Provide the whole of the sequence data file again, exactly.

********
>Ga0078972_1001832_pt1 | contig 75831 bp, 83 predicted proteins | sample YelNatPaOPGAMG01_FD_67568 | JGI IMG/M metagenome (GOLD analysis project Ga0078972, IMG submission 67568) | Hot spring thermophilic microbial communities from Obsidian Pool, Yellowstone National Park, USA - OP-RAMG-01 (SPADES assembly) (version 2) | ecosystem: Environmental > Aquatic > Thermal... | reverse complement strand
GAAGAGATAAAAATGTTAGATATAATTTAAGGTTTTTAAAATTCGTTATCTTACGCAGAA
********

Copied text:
>Ga0078972_1001832_pt1 | contig 75831 bp, 83 predicted proteins | sample YelNatPaOPGAMG01_FD_67568 | JGI IMG/M metagenome (GOLD analysis project Ga0078972, IMG submission 67568) | Hot spring thermophilic microbial communities from Obsidian Pool, Yellowstone National Park, USA - OP-RAMG-01 (SPADES assembly) (version 2) | ecosystem: Environmental > Aquatic > Thermal... | reverse complement strand
GAAGAGATAAAAATGTTAGATATAATTTAAGGTTTTTAAAATTCGTTATCTTACGCAGAA